A nice economical sequence depicts Al thumbing various rides against a map that shows his progress across the country. The further West he gets the more disheveled he looks, his cheap cardboard suitcase is tied together with a rope and he's sporting a permanent five o'clock shadow. In Arizona he gets picked up by a pill popping bookie driving a 41' Lincoln convertible, name of Charlie Haskell, and he's traveling from New Orleans to LA. It's Al's lucky day, or is it?
As they speed across the desert Charlie asks Al to get him the box of pills in the glove box, he does this a few more times apparently Charlie has some ailment. In the evening after buying Al a meal at a truckstop, Al notices some fresh scars above Charlie's wrist as he drives down the highway. Charlie notices Al looking, and tells him that a crazy broad he picked up gave them to him. A few hours later Charlie asks Al to drive. As Al tools along, in a nice noir stylistic sequence we see Al's eyes through the rearview mirror which segues into what is Al's last happy memory. We see Sue singing "their song" against a backdrop of shadow musicians.
It's late night, Al is beginning to fall asleep at the wheel, we see his head nodding. A few sprinkles soon turns into a downpour. Al pulls over, they have to put up the top, he tries to wake Charlie who is unresponsive. Al gets out, and goes around to the passenger side, he opens the door and Charlie's dead body slumps out of the seat and caves his head in on a boulder. Al just bought a one way ticket to Noirsville.
Al panics in genuine fear and desperation, he reasons that dressed they way he is and with no scratch in his pockets the cops will tag him for Charlie's murder, they'll never believe his story of what actually happened. Al decides to drag Charlie into the bottom of a gully, grab his wallet, assume his identity and toss his own suitcase and wallet down in with Charlie. He'll take the 700 clams and drive the car to LA then sell it.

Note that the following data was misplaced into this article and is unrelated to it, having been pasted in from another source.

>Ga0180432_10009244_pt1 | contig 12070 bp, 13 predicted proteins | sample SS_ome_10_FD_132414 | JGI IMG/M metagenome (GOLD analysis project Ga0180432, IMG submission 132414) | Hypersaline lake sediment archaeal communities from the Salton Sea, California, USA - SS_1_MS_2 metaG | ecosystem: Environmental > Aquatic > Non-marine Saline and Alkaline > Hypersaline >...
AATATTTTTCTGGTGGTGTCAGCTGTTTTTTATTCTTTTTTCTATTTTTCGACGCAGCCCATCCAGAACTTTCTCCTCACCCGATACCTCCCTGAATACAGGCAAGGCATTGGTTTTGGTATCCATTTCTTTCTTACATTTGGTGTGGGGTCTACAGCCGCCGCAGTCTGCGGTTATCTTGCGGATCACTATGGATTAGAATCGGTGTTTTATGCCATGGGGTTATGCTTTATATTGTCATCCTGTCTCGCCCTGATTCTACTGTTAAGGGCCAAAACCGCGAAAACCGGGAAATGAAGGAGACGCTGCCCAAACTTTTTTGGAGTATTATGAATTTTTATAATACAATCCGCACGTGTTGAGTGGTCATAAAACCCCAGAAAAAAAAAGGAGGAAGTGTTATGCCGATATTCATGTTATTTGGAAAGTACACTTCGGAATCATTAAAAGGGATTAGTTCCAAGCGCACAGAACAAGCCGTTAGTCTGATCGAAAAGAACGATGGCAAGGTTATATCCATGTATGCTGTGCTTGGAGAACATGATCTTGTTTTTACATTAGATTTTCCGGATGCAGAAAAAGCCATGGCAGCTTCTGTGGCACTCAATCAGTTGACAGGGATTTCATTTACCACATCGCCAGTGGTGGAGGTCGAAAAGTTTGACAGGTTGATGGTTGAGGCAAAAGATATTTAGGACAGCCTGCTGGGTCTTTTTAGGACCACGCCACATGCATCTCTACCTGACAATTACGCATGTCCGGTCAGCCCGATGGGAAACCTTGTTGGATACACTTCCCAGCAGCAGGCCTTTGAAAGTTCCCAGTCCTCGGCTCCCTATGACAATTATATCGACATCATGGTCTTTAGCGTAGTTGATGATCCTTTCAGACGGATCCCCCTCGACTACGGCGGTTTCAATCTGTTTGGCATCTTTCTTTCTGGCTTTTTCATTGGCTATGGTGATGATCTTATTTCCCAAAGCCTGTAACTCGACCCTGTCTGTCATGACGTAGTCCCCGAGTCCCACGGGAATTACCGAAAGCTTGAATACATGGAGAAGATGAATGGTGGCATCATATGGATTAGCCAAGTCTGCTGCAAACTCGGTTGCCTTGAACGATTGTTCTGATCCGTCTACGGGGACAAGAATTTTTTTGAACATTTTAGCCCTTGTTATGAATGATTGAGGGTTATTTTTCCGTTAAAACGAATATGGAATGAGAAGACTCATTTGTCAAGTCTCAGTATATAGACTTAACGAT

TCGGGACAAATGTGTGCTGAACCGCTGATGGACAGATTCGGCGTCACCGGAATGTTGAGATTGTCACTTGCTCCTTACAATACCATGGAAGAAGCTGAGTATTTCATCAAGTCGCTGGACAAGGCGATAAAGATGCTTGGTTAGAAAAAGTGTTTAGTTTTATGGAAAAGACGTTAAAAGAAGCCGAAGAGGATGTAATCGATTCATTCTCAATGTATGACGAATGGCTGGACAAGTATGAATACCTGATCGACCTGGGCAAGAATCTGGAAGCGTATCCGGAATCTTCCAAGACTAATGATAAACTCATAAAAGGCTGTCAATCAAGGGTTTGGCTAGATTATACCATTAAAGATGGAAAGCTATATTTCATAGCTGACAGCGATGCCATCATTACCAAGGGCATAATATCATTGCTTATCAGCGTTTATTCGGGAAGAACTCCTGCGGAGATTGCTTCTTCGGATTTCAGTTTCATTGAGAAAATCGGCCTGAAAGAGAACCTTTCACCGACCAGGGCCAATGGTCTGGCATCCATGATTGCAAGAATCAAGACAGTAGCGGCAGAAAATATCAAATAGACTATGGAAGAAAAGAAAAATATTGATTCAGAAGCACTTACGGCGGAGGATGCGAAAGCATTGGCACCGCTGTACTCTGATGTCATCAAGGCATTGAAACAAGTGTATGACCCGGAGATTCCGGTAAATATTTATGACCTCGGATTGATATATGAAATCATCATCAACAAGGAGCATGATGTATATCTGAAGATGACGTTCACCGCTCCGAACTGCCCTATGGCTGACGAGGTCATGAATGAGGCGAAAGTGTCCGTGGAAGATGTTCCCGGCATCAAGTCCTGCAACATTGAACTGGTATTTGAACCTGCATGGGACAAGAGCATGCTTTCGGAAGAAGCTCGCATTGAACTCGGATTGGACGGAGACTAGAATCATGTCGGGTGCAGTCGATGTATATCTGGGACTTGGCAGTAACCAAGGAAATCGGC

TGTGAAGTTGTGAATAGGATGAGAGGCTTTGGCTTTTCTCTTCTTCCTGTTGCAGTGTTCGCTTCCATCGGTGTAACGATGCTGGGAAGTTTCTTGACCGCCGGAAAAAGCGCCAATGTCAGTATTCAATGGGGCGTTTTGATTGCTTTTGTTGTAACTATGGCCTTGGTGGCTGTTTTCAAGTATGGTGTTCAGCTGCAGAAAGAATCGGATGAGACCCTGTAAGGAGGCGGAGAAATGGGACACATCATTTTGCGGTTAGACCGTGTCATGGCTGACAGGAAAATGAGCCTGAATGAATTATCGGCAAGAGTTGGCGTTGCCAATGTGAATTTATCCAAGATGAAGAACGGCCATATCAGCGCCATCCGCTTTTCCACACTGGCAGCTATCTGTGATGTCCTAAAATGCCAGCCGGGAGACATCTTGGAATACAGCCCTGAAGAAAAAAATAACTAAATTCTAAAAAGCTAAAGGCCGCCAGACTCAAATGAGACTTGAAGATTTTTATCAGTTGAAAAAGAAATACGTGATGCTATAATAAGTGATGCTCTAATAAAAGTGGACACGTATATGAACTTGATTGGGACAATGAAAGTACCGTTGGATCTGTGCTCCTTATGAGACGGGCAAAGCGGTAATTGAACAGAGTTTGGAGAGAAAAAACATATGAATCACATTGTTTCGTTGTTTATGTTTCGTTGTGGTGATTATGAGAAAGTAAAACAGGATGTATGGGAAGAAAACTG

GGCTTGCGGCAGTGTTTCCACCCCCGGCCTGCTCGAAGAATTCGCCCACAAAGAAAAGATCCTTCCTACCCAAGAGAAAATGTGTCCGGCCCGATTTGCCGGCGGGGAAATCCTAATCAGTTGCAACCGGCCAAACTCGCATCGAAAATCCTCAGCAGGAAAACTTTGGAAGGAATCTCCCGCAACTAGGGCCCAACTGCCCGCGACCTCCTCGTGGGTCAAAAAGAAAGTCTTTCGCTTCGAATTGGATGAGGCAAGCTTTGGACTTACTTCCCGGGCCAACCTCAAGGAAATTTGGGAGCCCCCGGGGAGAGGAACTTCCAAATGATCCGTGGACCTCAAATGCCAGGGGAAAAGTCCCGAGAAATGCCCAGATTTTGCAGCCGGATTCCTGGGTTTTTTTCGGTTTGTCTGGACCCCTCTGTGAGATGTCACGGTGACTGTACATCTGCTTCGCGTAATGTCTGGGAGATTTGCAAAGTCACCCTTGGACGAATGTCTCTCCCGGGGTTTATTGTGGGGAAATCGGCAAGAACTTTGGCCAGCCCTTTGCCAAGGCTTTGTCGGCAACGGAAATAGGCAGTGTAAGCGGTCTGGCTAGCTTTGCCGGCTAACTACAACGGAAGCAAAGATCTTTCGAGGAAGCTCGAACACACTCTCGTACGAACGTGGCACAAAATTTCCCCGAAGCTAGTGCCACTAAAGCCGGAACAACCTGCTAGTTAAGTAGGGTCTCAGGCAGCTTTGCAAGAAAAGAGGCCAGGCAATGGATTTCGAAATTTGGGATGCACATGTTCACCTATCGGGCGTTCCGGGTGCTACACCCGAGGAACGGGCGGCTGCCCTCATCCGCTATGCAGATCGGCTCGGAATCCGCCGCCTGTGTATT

Al pulls off at the next motel and gets a room, the next morning he's showered, shaved, and dressed in Charlie's clothes. Back on the road to LA, Al stops to add water to the radiator. He sees a woman, Vera, (Ann Savage) standing at the side of the road hitching and yells out to her, even though "she looks like she just got thrown off the crummiest freight train in the world". Deciding to give her a lift, that ticket to Noirsville just got upgraded to express.
Vera looks like she was ridden hard and put away wet, greasy dirty blond hair, rumpled and stained sweater and skirt, a lot of rough miles on her chassis. She's quite at first almost stone like but turns verbally ferocious practically spitting and hissing her razor sharp dialog, your worst nightmare a 24 year old Medusa who will turn your heart to stone. Savage is, quite possibly, the most terrifyingly vicious Femme Fatale of Classic Noir. Vera's arrival brings the film to a whole new level
Vera also brings one of the greatest Noir twists to the plot of Detour, if you thought it couldn't get any worse for Al, your in for a shock. Detour can also be deciphered from a different perspective, Al could be guilty as sin for both murders and all we see is a classic unreliable narrator tale. Its fun to watch whatever your take.
Detour, a "Poverty-Row" production was shot (Hollywood Legend) on a few cheap sets in 6 days, but Savage in an interview has stated that the film was shot in four six-day weeks. But regardless, it was a flare at the end of a dark tunnel showing a way to other cash strapped film-makers to make something out of nothing. Music by Leo Erdody, Sound engineer Max Hutchinson. A 9/10.